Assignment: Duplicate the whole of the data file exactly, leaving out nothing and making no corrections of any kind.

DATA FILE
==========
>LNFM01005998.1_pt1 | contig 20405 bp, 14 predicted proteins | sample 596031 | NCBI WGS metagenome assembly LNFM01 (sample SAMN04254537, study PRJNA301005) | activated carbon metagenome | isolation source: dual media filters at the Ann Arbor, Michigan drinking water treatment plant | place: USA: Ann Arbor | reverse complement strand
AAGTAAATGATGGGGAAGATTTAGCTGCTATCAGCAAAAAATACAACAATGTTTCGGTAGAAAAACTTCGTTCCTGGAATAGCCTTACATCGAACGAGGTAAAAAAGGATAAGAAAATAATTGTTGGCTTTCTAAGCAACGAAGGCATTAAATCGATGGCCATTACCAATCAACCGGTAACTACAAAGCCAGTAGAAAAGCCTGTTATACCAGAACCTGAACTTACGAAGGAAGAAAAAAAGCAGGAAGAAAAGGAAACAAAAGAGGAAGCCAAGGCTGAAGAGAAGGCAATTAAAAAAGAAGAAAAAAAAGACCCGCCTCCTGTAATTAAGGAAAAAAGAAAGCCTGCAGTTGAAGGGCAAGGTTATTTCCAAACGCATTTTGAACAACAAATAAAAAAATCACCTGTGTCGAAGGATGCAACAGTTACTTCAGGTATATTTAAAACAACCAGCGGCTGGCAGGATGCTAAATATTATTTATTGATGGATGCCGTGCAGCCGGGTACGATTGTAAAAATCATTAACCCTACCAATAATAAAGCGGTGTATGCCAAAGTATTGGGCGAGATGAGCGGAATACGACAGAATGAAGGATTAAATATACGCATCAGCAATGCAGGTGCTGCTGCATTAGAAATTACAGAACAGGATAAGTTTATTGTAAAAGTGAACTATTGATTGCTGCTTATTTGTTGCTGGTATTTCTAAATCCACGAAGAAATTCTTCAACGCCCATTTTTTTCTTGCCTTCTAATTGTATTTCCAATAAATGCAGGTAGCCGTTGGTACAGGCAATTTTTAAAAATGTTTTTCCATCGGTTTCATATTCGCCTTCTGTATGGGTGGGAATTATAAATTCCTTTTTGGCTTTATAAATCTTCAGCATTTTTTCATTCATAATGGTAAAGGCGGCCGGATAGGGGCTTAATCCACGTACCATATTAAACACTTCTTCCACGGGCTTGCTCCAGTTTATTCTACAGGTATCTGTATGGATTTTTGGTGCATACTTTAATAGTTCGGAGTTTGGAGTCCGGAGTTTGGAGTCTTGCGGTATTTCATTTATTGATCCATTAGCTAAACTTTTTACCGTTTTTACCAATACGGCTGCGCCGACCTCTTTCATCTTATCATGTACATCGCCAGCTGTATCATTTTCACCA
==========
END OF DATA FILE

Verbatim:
>LNFM01005998.1_pt1 | contig 20405 bp, 14 predicted proteins | sample 596031 | NCBI WGS metagenome assembly LNFM01 (sample SAMN04254537, study PRJNA301005) | activated carbon metagenome | isolation source: dual media filters at the Ann Arbor, Michigan drinking water treatment plant | place: USA: Ann Arbor | reverse complement strand
AAGTAAATGATGGGGAAGATTTAGCTGCTATCAGCAAAAAATACAACAATGTTTCGGTAGAAAAACTTCGTTCCTGGAATAGCCTTACATCGAACGAGGTAAAAAAGGATAAGAAAATAATTGTTGGCTTTCTAAGCAACGAAGGCATTAAATCGATGGCCATTACCAATCAACCGGTAACTACAAAGCCAGTAGAAAAGCCTGTTATACCAGAACCTGAACTTACGAAGGAAGAAAAAAAGCAGGAAGAAAAGGAAACAAAAGAGGAAGCCAAGGCTGAAGAGAAGGCAATTAAAAAAGAAGAAAAAAAAGACCCGCCTCCTGTAATTAAGGAAAAAAGAAAGCCTGCAGTTGAAGGGCAAGGTTATTTCCAAACGCATTTTGAACAACAAATAAAAAAATCACCTGTGTCGAAGGATGCAACAGTTACTTCAGGTATATTTAAAACAACCAGCGGCTGGCAGGATGCTAAATATTATTTATTGATGGATGCCGTGCAGCCGGGTACGATTGTAAAAATCATTAACCCTACCAATAATAAAGCGGTGTATGCCAAAGTATTGGGCGAGATGAGCGGAATACGACAGAATGAAGGATTAAATATACGCATCAGCAATGCAGGTGCTGCTGCATTAGAAATTACAGAACAGGATAAGTTTATTGTAAAAGTGAACTATTGATTGCTGCTTATTTGTTGCTGGTATTTCTAAATCCACGAAGAAATTCTTCAACGCCCATTTTTTTCTTGCCTTCTAATTGTATTTCCAATAAATGCAGGTAGCCGTTGGTACAGGCAATTTTTAAAAATGTTTTTCCATCGGTTTCATATTCGCCTTCTGTATGGGTGGGAATTATAAATTCCTTTTTGGCTTTATAAATCTTCAGCATTTTTTCATTCATAATGGTAAAGGCGGCCGGATAGGGGCTTAATCCACGTACCATATTAAACACTTCTTCCACGGGCTTGCTCCAGTTTATTCTACAGGTATCTGTATGGATTTTTGGTGCATACTTTAATAGTTCGGAGTTTGGAGTCCGGAGTTTGGAGTCTTGCGGTATTTCATTTATTGATCCATTAGCTAAACTTTTTACCGTTTTTACCAATACGGCTGCGCCGACCTCTTTCATCTTATCATGTACATCGCCAGCTGTATCATTTTCACCA